Colds and the Flu | Treatment


What can I do to feel better?

There's no cure for the common cold. All you can do to feel better is treat your symptoms while your body fights off the virus.

Ways to treat your cold and flu symptoms

  • Get plenty of rest, especially while you have a fever. Rest helps your body fight infection.
  • Stop smoking and avoid secondhand smoke, which can make cold symptoms worse
  • Drink lots of fluids such as water and clear soups. Fluids help loosen mucus. Fluids are also important because they help prevent dehydration.
  • Gargle with warm salt water a few times a day to relieve a sore throat. Throat sprays or lozenges may also help relieve the pain.
  • Avoid alcohol.
  • Use saline (salt water) nose drops to help loosen mucus and moisten the tender skin in your nose.

For the flu, your doctor will probably recommend that you treat the symptoms until you feel better. In severe cases, your doctor may prescribe an antiviral medicine. Antiviral medicines can shorten the length of time you are sick with the flu. These medicines come as pills, syrup or in an inhaler. The inhaled type may cause problems for some people who have asthma or chronic obstructive pulmonary disease (COPD).

What medicines can I give my child?

There is no cure for the cold or the flu, and antibiotics do not work against the viruses that cause colds and the flu.

Pain relievers such as acetaminophen (one brand: Children's Tylenol) can help ease the pain of headaches, muscle aches and sore throats as well as treat fevers. Be sure you are giving your child the correct dose according to his or her age and weight.

Nasal sprays and decongestants are not recommended for young children, as they may cause side effects. Cough and cold medicines are not recommended for children, especially those younger than 2 years of age. There is also little evidence that cough and cold medicines and nasal decongestants are effective in treating children.

To treat a cold or the flu, make sure that your child rests and drinks plenty of fluids. You can use a humidifier to help moisten the air in your child's bedroom. This will help with nasal congestion. You can also use a saline nasal spray to thin nasal mucus, and a bulb syringe to suction mucus out of your baby or child's nose.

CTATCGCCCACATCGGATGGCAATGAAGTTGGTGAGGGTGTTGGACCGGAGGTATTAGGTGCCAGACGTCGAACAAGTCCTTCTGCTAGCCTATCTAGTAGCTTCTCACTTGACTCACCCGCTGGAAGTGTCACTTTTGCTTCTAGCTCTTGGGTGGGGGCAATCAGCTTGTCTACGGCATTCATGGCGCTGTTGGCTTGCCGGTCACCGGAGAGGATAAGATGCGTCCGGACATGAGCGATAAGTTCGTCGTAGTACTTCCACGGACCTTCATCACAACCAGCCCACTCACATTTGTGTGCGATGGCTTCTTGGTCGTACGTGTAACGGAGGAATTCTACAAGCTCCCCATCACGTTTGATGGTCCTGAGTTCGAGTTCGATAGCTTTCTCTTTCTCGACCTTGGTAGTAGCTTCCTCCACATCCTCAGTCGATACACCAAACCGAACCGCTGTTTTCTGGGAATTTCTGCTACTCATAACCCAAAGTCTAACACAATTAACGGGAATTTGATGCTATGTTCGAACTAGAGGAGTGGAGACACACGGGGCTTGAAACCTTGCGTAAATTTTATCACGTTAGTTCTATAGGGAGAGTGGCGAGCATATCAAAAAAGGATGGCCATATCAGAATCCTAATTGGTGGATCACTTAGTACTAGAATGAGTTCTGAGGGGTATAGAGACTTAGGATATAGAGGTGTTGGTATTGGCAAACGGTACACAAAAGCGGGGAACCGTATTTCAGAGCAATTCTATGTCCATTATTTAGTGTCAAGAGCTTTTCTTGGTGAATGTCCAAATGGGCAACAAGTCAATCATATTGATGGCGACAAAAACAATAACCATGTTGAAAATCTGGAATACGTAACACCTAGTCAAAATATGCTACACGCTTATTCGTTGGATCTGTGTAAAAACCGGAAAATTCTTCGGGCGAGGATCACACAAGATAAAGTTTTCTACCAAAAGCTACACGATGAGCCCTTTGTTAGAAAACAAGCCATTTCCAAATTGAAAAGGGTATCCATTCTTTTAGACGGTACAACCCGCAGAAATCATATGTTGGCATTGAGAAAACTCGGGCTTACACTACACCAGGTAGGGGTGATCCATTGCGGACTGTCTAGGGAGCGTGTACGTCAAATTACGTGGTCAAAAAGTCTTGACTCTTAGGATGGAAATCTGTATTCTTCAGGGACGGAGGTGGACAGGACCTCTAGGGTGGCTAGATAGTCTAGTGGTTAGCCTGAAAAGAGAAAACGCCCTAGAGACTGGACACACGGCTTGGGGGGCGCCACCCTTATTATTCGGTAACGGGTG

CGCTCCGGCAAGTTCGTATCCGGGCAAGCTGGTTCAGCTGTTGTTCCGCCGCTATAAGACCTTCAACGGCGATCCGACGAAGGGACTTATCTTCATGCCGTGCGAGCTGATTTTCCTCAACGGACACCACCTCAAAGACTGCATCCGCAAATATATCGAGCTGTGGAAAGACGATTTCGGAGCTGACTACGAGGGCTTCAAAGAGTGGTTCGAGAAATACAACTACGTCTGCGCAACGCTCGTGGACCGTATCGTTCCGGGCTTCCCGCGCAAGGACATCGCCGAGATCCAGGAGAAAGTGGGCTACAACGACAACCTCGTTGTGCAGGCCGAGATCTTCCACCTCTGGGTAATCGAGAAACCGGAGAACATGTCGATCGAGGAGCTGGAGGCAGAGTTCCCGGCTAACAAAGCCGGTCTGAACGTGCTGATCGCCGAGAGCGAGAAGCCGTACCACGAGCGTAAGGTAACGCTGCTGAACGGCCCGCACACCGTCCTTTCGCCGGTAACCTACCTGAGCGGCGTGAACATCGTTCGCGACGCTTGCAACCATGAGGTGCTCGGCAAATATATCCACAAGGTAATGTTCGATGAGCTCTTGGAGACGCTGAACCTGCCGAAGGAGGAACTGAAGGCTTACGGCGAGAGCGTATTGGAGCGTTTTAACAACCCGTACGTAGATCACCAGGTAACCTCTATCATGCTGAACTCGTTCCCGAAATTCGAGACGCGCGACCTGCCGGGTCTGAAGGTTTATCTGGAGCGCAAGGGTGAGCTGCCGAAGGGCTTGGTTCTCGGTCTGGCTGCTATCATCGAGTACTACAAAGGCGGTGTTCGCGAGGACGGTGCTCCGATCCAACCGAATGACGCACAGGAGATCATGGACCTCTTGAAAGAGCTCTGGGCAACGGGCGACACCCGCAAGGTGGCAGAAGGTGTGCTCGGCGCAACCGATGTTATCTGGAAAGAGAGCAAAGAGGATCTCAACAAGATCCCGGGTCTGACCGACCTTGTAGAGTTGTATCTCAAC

What over-the-counter medicines can I take for a cold or the flu?

Over-the-counter medicines cannot cure a cold or the flu. Medicine can, however, help relieve some of your cold or flu symptoms. Check with your doctor before giving any medicine to children.

Many cold and flu products are available without a prescription.

What's in over-the-counter cold and flu medicines?

The ingredients listed below are found in many cold and flu medicines. Read labels carefully. If you have questions, talk to your doctor or pharmacist.

Analgesics relieve aches and pains and reduce fever. Examples include acetaminophen, aspirin, ibuprofen, ketoprofen and naproxen. Warning: Children and teenagers shouldn't be given aspirin because it can cause Reye's syndrome.

Antitussives (also called cough suppressants) tell your brain to stop coughing. Don't take an antitussive if you're coughing up mucus. Warning: Children younger than 4 years of age shouldn't be given cough medicines.

Expectorants help thin mucus so it can be coughed up more easily.

Decongestant nasal sprays shrink the nasal passages and reduce congestion. Adults should only use these medicines for a few days. Overuse can cause symptoms to get worse when you stop using the nasal spray. Warning: Children shouldn't use these medicines at all.


See a list of resources used in the development of this information.

Written by editorial staff

Reviewed/Updated: 02/14
Created: 01/96